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Banks urged to adopt modern data architecture ahead of Basel IV
Fri, 2nd Feb 2024

As the Basel IV deadline looms under a year away for many global banks, banks are being urged to adopt a modern data architecture to deal with the transformative changes aimed to fortify bank resilience against future financial downturns. Data company Cloudera warns that a modern data architecture is key to an effective holistic governance model to avoid compliance challenges, especially in the arena of data management.

Basel IV has seen numerous iterations in recent times, with its implementation being deferred from 1st January 2023 to 2024 by the Basel Committee on Banking Supervision (BCBS). This was primarily influenced by the collapse of large regional US banks, such as Silicon Valley Bank and First Republic. The aim of the framework is to mitigate further failures by ensuring banks can calculate risk profiles for customer credit applications with more precision and maintain appropriate capital reserve levels.

The requirements for Basel IV will heavily depend on an in-depth analysis of contextual and historical data, alongside past trends. This kind of data will provide the basis for risk model forecasts, reporting, and will also act as proof of governance via an auditable data chain.

Joe Rodriguez, Sr. Managing Director of Financial Services at Cloudera, stated, "Despite Basel IV being amended and pushed back by the BCBS, we know for certain that it’s coming. Banks must lay the groundwork and develop a modern data architecture. Otherwise, they will face compliance headaches."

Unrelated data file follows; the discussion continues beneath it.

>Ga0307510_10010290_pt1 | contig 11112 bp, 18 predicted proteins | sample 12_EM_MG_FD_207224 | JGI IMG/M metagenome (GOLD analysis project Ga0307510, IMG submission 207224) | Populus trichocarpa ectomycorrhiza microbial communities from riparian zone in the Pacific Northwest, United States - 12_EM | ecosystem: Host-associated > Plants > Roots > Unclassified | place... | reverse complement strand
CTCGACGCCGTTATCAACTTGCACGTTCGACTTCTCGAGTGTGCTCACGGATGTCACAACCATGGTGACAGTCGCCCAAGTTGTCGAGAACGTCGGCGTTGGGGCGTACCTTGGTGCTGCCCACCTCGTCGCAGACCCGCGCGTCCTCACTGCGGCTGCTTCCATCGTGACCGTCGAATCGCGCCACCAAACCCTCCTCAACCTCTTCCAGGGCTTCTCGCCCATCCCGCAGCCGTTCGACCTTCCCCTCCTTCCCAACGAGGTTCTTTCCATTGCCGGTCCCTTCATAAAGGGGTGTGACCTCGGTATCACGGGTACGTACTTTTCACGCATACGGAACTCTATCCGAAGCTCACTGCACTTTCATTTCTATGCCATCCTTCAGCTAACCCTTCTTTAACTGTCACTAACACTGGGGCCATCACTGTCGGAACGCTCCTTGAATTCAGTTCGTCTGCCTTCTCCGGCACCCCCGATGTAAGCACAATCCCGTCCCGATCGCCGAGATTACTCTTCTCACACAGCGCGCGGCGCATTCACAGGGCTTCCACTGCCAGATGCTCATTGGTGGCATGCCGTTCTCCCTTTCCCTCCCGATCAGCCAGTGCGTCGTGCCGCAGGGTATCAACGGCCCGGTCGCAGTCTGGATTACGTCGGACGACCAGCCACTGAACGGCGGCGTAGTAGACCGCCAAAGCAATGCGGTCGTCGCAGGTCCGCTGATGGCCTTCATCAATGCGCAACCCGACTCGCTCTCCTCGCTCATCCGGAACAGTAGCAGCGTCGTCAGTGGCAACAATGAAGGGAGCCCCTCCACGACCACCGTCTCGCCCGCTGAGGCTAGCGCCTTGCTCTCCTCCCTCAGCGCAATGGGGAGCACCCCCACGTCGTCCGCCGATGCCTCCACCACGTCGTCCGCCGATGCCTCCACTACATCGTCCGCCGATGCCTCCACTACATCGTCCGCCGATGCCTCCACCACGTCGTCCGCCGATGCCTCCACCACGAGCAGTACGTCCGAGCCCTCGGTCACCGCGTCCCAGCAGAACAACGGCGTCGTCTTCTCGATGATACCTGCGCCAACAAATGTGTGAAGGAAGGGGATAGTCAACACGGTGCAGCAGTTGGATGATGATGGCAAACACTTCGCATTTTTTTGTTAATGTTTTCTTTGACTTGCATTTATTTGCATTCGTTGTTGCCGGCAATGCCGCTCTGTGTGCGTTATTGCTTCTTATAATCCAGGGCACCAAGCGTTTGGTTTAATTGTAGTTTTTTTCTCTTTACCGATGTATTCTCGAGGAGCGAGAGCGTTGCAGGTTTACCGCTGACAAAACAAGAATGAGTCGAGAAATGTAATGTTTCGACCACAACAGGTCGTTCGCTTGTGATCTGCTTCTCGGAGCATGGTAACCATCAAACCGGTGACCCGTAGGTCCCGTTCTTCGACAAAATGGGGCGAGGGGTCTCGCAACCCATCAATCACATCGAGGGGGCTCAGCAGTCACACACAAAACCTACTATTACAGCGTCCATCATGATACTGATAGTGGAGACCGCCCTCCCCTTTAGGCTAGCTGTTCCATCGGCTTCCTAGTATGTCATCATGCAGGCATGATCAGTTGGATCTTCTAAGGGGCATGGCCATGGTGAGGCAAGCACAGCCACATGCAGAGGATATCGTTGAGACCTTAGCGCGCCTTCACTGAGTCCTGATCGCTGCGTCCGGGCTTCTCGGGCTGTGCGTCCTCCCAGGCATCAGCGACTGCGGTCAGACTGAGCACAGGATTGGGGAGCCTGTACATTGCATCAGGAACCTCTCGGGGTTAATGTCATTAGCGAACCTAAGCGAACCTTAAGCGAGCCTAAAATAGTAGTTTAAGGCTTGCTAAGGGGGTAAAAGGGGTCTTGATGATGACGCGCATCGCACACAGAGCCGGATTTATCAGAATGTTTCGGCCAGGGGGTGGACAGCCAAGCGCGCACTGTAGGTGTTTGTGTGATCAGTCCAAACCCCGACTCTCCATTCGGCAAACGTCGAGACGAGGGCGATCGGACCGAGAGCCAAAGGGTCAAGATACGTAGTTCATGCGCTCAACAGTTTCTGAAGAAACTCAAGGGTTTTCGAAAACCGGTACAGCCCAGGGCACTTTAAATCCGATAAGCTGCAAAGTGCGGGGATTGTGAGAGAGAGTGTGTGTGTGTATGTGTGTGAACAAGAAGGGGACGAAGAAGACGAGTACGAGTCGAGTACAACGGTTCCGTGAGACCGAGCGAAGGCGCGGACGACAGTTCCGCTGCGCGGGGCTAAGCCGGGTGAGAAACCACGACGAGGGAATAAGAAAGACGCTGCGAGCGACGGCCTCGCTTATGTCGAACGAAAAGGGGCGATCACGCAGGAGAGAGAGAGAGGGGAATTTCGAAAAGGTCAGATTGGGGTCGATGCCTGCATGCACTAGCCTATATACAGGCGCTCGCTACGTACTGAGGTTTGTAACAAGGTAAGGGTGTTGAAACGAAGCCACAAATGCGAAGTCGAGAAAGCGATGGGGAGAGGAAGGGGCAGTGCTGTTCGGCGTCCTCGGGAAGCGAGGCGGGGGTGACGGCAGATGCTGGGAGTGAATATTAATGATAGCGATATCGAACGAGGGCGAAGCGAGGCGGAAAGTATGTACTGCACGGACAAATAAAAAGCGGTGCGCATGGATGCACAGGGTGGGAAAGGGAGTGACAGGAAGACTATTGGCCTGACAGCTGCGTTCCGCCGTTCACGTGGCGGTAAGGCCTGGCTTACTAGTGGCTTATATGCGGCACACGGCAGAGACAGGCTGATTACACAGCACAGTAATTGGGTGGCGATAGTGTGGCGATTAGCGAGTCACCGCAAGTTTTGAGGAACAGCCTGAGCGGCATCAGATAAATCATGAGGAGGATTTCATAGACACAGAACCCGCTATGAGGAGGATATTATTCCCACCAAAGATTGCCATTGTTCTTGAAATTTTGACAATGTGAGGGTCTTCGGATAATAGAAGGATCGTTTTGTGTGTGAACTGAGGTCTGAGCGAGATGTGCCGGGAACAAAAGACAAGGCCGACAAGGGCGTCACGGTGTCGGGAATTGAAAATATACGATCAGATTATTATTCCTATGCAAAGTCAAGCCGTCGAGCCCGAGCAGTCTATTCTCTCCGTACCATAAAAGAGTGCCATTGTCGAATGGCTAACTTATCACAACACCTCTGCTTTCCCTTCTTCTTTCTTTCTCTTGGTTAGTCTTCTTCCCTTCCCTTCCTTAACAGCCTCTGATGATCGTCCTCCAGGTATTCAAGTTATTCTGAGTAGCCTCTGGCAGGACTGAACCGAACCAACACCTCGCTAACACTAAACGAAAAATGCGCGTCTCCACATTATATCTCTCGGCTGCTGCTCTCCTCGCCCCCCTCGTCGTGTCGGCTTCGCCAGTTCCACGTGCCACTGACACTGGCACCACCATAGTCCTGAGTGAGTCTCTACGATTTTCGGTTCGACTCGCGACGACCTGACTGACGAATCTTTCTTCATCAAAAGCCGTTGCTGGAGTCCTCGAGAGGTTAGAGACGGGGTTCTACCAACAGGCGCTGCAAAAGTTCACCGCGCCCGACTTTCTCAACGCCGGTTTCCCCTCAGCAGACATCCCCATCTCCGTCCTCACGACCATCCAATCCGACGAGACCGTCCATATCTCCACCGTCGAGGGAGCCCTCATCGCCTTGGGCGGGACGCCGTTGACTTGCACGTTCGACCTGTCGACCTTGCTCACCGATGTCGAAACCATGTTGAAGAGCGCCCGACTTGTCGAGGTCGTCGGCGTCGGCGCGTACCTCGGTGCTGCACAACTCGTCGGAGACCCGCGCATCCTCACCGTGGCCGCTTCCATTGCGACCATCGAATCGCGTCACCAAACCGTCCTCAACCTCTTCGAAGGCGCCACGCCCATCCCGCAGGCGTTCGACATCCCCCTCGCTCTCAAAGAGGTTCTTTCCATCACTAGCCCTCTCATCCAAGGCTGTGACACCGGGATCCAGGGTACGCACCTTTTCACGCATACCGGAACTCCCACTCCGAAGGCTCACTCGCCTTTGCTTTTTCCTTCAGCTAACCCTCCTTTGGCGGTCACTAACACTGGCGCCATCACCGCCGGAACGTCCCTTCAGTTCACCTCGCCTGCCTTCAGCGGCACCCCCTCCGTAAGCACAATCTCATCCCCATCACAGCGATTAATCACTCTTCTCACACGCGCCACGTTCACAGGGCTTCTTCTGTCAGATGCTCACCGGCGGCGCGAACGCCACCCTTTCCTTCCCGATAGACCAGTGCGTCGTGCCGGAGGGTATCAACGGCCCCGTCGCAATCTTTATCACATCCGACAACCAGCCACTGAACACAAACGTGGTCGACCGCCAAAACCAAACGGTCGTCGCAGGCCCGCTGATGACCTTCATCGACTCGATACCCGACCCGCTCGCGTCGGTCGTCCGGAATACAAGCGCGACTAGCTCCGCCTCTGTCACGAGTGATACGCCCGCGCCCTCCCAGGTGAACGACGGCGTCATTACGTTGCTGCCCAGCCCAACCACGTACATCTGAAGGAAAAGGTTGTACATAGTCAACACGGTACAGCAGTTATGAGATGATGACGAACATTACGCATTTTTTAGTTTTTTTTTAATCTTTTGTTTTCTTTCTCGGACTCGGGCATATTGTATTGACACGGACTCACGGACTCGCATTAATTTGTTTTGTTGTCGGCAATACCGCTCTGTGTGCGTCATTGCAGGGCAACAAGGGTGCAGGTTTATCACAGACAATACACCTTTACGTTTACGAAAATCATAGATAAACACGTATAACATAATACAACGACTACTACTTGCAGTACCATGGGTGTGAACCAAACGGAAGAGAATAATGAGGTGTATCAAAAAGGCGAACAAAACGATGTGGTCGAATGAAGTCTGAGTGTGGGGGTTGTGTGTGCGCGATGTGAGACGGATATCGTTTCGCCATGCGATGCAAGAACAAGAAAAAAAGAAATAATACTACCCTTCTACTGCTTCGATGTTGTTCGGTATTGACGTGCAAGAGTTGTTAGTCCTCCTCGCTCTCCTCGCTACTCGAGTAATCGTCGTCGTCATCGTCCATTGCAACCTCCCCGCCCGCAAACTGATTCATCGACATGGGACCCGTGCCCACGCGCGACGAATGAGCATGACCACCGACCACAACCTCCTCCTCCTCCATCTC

To be ready for Basel IV compliance, Cloudera has outlined five tips for banks to optimise their data efficiently: Utilise AI to reduce complexity; draw on new data sources; extract value from data, irrespective of its location; continuously refine and test risk models; and ensure compliance is always and everywhere.

AI can assist in summarising the primary points of Basel IV, thereby mapping them against a bank's data practices and highlighting any necessary changes for compliance. Banks will also need to explore new sources of data for credit risk assessments to provide more accurate outcomes.

Cloudera’s research reveals that 66% of banking and finance organisations in EMEA operate a hybrid cloud model, where data resides in the cloud and on-premise environments. Resolving this added compliance complexity ensures fast and accurate data retrieval and audit, regardless of data location. Stingent and consistent compliance standards need to apply across all geographical locations and platforms, with policies tailored according to data location.

Rodriguez added, "The compliance landscape continues to evolve, so banks can’t afford to stand still. Beyond Basel IV, other regulations such as the Digital Operational Resilience Act (DORA) are on the horizon. This means banks will need to have the capability to move data between on-premise and cloud environments in a secure and compliant manner. A modern hybrid data architecture enables banks to maintain comprehensive audit trails at scale, while making all their data available for analysis."